Michael’s feet thundered as he rushed into the room. “It’s coming, mom! The Festival!”
His mother nodded and stabbed the screen on her phone again and again with a steady finger.
“Come on! Come on! We gotta get ready!”
“It’s not that big a deal, Sam,” she muttered.
“Right. Anyway, it’s not that big a deal.”
“We gotta celebrate!”
“Sam, stop tugging on my arm.”
Michael stomped out of the living room, and then his flurry of feet propelled him to the kitchen. “Dad! Dad! The Festival! It’s almost time! We gotta get ready!”
“What?” He looked away from the tv, knife in hand, herbs arrayed before him.
“The Festival! Can we do something for it?”
“That’s really not the point, Spud.” His eyes slid back to the screen. “Hm. I missed it now. How am I supposed to make supper if I don’t know how to not bruise the cilantro? You wouldn’t want bruised cilantro on your smithen’s pie, would you?”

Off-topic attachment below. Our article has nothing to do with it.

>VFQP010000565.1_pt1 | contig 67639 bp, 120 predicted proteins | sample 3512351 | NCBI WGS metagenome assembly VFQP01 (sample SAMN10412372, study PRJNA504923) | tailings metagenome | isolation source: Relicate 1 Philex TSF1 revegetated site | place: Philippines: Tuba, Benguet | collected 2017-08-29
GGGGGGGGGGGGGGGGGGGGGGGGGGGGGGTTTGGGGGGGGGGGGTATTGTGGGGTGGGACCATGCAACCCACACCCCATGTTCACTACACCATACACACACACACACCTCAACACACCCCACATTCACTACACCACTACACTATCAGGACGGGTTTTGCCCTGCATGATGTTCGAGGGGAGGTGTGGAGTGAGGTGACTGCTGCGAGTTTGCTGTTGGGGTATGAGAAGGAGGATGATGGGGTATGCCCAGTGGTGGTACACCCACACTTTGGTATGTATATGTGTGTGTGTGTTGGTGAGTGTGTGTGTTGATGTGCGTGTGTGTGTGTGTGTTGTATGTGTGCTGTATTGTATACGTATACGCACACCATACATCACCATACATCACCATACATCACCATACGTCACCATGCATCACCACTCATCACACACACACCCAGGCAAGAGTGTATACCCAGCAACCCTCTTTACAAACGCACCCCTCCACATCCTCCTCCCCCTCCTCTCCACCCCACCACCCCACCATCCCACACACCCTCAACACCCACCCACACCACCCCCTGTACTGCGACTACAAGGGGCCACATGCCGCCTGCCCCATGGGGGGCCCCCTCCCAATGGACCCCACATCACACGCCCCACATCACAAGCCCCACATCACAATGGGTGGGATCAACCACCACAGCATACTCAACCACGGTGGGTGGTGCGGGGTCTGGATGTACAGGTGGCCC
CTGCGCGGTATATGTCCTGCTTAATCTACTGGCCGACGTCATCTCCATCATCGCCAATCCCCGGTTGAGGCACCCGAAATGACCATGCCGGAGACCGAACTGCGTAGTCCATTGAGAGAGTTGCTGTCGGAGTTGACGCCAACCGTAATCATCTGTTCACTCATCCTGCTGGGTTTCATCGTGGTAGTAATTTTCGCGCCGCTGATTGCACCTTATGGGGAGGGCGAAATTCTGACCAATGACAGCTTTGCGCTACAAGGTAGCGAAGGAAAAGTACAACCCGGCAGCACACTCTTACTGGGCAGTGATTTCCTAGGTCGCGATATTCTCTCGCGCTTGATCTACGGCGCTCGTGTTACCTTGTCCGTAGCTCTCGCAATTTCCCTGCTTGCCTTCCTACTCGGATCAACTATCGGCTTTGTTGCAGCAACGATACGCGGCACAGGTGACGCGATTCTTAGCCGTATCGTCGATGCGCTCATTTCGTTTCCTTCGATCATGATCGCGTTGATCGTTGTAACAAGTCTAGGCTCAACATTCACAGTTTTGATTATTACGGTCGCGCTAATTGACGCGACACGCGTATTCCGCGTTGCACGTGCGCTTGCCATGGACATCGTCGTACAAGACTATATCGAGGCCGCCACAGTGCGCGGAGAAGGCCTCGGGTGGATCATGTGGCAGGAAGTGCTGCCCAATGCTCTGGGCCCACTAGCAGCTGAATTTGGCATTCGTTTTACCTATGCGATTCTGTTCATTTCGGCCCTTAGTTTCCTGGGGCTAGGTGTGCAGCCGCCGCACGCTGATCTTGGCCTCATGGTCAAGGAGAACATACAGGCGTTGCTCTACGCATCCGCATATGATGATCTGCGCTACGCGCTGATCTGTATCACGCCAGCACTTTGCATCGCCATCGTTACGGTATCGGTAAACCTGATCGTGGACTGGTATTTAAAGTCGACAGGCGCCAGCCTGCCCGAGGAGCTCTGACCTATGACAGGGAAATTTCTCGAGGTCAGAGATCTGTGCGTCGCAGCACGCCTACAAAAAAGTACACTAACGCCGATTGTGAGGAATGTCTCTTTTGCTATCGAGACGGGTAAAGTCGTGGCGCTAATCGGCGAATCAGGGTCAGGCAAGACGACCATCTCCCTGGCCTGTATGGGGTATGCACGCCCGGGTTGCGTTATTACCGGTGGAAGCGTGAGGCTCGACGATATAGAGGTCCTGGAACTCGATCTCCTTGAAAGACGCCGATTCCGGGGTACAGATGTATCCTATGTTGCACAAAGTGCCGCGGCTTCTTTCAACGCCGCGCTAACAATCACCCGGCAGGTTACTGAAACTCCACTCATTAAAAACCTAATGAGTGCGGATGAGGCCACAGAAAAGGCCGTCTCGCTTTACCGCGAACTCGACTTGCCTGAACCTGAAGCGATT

“Dad, how are we gonna celebrate if we don’t get ready? Are we gonna decorate?”
“Spud, you really don’t decorate for the Festival.”
“Are we gonna give presents?”
“Hm? Look, I’m trying to make supper. Why don’t you go bother your sister?”
Michael slunk out of the kitchen.
Sam giggled when he asked her about the Festival. “Mikey, we celebrate it every day! It’s like the song goes, you’re supposed to make it last all year.”
He scratched his head. “I thought that was Christmas.”
“Whatever. Anyway, I gotta get back to Sarah. She’s got some things going on.”
A knock sounded at the front door.
“I’ll get it!” shouted Michael and the stampede of elephants that seemed to pound from his feet. He flung the door open. “Grandpa! Did you come for the Festival?”
The man with the mustache rolled his eyes. “Mike, I don’t celebrate that old thing. No one does anymore!”
“But we studied it in school! Everyone did!”
“The Festival of Apathy is hardly a day worth getting excited about. A special day to not care? A day to do nothing? Ain’t nobody got time for that!” Grandpa shook his head. “Your dad around?”
“In the kitchen.”
Grandpa tousled Michael’s hair and walked past.
“But I wanna celebrate it,” the boy muttered. “It sounds like so much fun. Then I get to not care…and that sounds like the best day ever.”
I felt like writing something a little slapdash in fifteen minutes… here’s the result. Take it for what it is… a fast writing exercise!